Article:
The Acquisition of Anheuser-Busch Breweries: A Case Study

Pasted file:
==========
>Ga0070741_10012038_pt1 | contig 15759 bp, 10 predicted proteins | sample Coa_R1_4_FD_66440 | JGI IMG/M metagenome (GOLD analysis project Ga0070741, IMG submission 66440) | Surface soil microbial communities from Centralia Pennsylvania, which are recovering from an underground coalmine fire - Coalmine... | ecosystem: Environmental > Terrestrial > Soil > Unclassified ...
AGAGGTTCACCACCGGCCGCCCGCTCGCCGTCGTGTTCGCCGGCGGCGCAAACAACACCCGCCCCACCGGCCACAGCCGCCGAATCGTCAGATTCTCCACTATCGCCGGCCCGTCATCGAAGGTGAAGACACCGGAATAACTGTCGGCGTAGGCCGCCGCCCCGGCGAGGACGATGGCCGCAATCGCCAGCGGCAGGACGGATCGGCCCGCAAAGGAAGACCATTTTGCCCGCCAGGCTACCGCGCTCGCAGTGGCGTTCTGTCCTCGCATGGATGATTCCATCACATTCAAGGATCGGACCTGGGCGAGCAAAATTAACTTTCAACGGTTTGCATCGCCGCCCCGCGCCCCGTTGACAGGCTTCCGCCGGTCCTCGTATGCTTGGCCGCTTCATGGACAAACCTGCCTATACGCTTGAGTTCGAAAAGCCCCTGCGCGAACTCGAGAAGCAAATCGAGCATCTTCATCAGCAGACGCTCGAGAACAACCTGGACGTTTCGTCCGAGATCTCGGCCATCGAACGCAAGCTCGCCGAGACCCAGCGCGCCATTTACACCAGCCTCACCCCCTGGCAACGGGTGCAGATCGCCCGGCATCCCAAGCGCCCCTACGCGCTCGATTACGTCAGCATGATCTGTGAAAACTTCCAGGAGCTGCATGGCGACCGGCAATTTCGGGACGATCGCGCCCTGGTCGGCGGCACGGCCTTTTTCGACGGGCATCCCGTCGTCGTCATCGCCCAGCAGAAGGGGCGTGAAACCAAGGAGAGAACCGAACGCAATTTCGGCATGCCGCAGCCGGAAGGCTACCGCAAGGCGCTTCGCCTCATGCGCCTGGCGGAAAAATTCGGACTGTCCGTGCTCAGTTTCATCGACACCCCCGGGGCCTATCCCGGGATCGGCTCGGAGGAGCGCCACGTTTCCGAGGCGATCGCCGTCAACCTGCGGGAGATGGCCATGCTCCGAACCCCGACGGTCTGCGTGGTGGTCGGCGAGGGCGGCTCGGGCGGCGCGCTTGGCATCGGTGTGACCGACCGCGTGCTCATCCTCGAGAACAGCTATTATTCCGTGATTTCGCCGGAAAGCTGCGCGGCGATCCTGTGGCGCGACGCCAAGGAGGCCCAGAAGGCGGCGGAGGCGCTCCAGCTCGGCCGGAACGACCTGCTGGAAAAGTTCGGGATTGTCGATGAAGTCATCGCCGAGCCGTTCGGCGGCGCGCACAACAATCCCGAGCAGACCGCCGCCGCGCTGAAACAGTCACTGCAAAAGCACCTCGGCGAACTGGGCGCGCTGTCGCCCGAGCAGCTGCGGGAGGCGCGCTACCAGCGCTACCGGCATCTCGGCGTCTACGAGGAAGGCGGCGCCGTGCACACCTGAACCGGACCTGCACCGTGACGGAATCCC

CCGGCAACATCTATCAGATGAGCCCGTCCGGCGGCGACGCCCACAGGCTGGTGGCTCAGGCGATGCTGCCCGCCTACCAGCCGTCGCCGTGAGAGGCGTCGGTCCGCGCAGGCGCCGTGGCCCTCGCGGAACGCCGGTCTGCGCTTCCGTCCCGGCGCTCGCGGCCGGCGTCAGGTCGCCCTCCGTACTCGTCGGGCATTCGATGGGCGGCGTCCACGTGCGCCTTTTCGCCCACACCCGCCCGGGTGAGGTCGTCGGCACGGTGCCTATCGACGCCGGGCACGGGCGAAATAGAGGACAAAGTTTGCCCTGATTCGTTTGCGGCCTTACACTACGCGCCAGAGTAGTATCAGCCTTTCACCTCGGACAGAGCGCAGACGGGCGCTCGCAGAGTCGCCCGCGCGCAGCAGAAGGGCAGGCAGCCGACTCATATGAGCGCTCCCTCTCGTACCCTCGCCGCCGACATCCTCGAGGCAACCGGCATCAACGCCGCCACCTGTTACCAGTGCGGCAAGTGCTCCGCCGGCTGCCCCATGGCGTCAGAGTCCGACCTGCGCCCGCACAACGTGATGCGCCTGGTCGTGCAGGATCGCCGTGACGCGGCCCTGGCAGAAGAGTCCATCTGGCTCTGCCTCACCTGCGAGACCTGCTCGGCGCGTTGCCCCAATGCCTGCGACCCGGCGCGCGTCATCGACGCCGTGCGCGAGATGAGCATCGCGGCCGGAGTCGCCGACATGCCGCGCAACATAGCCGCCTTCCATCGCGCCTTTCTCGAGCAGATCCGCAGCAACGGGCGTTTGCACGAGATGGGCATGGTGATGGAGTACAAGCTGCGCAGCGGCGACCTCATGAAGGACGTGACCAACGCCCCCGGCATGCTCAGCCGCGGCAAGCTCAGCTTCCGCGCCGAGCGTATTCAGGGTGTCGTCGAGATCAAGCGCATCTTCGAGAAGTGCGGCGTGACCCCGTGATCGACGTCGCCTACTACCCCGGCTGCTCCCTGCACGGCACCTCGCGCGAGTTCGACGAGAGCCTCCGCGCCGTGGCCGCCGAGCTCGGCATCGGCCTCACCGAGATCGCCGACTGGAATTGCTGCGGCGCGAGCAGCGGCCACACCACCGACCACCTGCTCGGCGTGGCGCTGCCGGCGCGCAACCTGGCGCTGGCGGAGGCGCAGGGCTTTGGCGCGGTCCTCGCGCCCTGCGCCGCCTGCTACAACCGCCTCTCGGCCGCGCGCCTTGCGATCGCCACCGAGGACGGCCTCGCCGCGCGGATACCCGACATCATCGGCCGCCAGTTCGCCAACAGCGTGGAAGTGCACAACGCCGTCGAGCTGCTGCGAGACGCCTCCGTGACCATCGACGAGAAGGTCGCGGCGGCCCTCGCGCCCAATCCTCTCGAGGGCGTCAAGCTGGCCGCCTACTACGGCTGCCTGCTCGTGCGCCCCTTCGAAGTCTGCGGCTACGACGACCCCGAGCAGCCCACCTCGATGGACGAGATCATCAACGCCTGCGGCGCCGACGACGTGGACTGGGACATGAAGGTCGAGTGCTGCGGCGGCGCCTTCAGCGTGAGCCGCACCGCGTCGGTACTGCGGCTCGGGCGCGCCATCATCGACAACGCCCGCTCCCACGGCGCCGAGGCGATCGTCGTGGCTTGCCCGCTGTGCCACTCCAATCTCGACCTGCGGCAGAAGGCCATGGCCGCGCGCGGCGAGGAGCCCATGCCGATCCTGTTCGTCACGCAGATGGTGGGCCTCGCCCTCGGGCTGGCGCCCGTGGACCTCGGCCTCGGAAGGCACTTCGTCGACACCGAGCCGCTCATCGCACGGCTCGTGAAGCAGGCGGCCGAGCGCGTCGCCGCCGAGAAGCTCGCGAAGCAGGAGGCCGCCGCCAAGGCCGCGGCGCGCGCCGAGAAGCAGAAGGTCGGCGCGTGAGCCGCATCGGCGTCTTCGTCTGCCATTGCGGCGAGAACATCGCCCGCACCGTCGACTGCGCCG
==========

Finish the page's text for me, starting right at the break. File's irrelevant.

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Anheuser Bush Anheuser Bush breweries are one of the most beloved iconic brands in the United States. The company was founded in 1852 and has a deep heritage in American culture (Anheuser Busch, 2012). Furthermore the company has built a market share comprised of nearly half of the entire U.S. market (48.9%). The company's success has also put it in a position in which it can be incredibly generous to various communities and causes. In Saint Louis, Missouri, where the company headquarters are located, Anheuser Busch has a long history of charitable activities within the local community. However, a fairly recent development has worked to change the culture at the company. In 2008 Anheuser Bush was purchased by a Belgium company, InBev. InBev is one of the largest alcoholic manufactures and distributors in the world and operates in over one hundred thirty different countries. Furthermore, the purchase significantly increased the size and scope of the parent company's operations. The company is so large that in order to complete the deal, the regulators in the United States required that InBev quit importing certain brands of beers under different labels to the U.S. market so that InBev would meet anti-trust regulations. In 2008, Anheuser Bush ranked as "America's Most Admired Companies" in regards to their social responsibility; a position in which they held for the previous four years as well (Ethical Performance, 2008). The company had made significant achievements
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